An­drea joined the team in 2007 and pur­chased the com­pany two years later – she now over­sees over 30 em­ploy­ees. Dy­lan Do­herty has worked full time at CPR Clas­sic since 2010, though he has great mem­o­ries of scrap­ing paint off cars af­ter school as a young teenager. He re­mained in­volved with the firm all through his high school and col­lege years, even­tu­ally be­com­ing sales man­ager.

Whilst An­drea runs the busy shop area, Dy­lanʼs time is


ded­i­cated to the sep­a­rate afore­men­tioned di­vi­sion of the com­pany that spe­cialises in the sales of ve­hi­cles. This deal­er­ship, lo­cated in a sep­a­rate brick build­ing, opened four years ago and in­cludes the show­room, as well as of­fices and an­other assem­bly room, re­served spe­cially for a few of the nicest project cars.

In the show­room, 911s rep­re­sent the bulk of the of­fer­ings, though you might no­tice some 356s here and there, plus a small num­ber of vin­tage Mer­cedes. (CPR Clas­sic has been in­volved with the sales of the brand for sev­eral years, work­ing in part­ner­ship with a spe­cial­ist based in Ari­zona.) Dy­lan men­tioned to us that the firm has re­cently sold a hand­ful of de­sir­able mod­els, too, such as a 550 Spy­der and two 906s. A few years ago, CPR Clas­sic still worked on a pretty much equal num­ber of 356s and pre-1974 911s. How­ever, the lat­ter now rep­re­sent about 70 per cent of the on­go­ing restora­tions, which re­flects to­dayʼs sky-high value of these mod­els. We also no­ticed sev­eral 912s and 914/6s on site, as the Do­her­tys will ac­cept such projects; how­ever, they still re­main some­what un­usual, be­ing less col­lectible.

The com­pany has be­come well known for its high-qual­ity back-to-stock restora­tions, us­ing fac­tory parts when pos­si­ble.


If not, the team will se­lect the best re­place­ments avail­able. But what about out­law Porsches? Recog­nis­ing that the mar­ket is chang­ing and that cus­tomers will hap­pily spend big on hot-rods, CPR Clas­sic has cho­sen to ex­plore this mar­ket, though they veer away from slant nose con­ver­sions, 930 Turbo looka­likes and even af­ter­mar­ket car­bon-fi­bre good­ies – the crew sim­ply prefers us­ing qual­ity Ger­man Porsche parts. We saw the re­sult of their ra­tio­nale in the shape of an all­steel 1972 911S/T re­cre­ation, equipped with a 3.2-litre short­stroke MFI en­gine, 917-style brakes and Ele­phant Rac­ing sus­pen­sion com­po­nents.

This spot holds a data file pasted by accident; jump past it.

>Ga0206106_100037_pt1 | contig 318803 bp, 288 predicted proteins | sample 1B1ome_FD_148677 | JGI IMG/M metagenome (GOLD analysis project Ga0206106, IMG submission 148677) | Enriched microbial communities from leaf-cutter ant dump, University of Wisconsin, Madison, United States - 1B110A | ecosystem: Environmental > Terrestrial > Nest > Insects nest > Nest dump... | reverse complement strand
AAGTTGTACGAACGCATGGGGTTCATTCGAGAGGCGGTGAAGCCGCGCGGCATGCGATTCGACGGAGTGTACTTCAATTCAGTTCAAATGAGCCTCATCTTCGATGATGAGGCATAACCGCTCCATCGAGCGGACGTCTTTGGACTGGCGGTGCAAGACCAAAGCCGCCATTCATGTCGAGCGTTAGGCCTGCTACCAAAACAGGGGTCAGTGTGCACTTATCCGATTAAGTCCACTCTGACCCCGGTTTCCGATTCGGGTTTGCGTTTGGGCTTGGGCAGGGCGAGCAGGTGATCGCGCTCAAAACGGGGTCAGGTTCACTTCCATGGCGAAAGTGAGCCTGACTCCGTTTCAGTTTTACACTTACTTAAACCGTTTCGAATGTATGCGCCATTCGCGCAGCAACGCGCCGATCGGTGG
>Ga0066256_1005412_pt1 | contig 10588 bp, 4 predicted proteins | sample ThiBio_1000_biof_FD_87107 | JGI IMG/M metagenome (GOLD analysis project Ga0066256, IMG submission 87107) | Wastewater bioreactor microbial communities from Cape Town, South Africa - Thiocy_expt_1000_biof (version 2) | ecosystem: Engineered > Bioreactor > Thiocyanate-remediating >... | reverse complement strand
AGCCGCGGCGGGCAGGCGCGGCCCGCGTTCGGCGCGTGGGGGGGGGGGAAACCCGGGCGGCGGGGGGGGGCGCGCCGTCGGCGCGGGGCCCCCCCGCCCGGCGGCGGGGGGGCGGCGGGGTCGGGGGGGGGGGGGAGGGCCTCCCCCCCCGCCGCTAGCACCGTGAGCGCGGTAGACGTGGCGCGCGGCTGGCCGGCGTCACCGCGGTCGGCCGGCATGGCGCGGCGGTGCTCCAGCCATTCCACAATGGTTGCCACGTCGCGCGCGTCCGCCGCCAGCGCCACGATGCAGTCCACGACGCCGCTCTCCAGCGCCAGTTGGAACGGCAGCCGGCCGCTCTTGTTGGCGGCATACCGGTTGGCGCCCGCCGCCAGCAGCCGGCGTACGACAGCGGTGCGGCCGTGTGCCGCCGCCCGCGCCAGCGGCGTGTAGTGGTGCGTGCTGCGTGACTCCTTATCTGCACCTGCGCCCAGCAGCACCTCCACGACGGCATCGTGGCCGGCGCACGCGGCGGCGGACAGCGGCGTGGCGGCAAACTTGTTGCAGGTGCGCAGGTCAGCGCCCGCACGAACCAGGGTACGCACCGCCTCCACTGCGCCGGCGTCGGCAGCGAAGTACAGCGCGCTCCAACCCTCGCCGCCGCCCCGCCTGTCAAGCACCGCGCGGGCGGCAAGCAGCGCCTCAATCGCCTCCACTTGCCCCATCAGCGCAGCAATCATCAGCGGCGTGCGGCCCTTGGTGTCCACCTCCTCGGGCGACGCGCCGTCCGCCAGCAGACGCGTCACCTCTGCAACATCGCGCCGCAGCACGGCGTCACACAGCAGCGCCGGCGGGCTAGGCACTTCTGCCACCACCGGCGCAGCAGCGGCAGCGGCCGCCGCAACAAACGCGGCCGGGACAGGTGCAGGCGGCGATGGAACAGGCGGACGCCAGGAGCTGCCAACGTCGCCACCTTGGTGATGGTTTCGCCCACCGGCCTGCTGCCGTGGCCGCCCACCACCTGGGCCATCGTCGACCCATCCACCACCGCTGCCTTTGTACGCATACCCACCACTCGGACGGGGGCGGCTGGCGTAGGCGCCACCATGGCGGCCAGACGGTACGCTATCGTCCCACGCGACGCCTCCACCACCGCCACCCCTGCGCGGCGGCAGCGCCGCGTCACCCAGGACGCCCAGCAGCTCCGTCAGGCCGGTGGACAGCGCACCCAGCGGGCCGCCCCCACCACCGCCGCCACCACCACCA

Through great busi­ness de­ci­sions and pure Porsche drive, the Do­herty fam­ily has brought the com­pany to the next level, re­sult­ing in a most im­pres­sive fa­cil­ity. When Brian and his brothers opened their first small shop in 1977, they prob­a­bly did not ex­pect see­ing around 100 old Porsches be­ing pam­pered by a crew of 35 at CPR Clas­sic, a lit­tle over four decades later! CP


Above: Row upon row of clas­sic Porsches await their turn. Whether for sale or for restora­tion, there’s al­ways around 100 cars on site!

Be­low left: Steve Cul­ver (Di­rec­tor of Op­er­a­tions & Spe­cial Projects) stands next to a 1972 911S/T re­cre­ation with all steel body, 3.2 MFI en­gine and 917-style brakes

Be­low right: Sales man­ager Dy­lan Do­herty races these 914/6s in vin­tage rac­ing

Above: Cal­i­for­nia Porsche Restora­tion has around 35 peo­ple on its pay­roll! At the cen­tre of the group photo is An­drea Do­herty, owner of the com­pany and daugh­ter of its founder, Brian

Be­low left: Freshly painted bodyshells ready for fit­ting up – as you can see, CPR is a pretty busy op­er­a­tion, with no short­age of work!

Be­low right: There’s a ded­i­cated 356 assem­bly room, which is al­ways busy

Im­pres­sive is the only way to de­scribe the sight that greets you as you en­ter CPR Clas­sic’s show­room in Fall­brook, to the south of Los An­ge­les. There’s some­thing to sat­isfy every taste

Clock­wise from top left: Ex­ten­sive restora­tion project in the form of a 1959 356A coupé; a 1962 356A Road­ster in for the full works; this is the room set aside for 911 re­builds; 1958 coupé on the ro­tis­serie

Left: En­gine assem­bly room; De­sean Kop­unic (right) is work­ing on a four-cylin­der 2123cc Polopo­lus mo­tor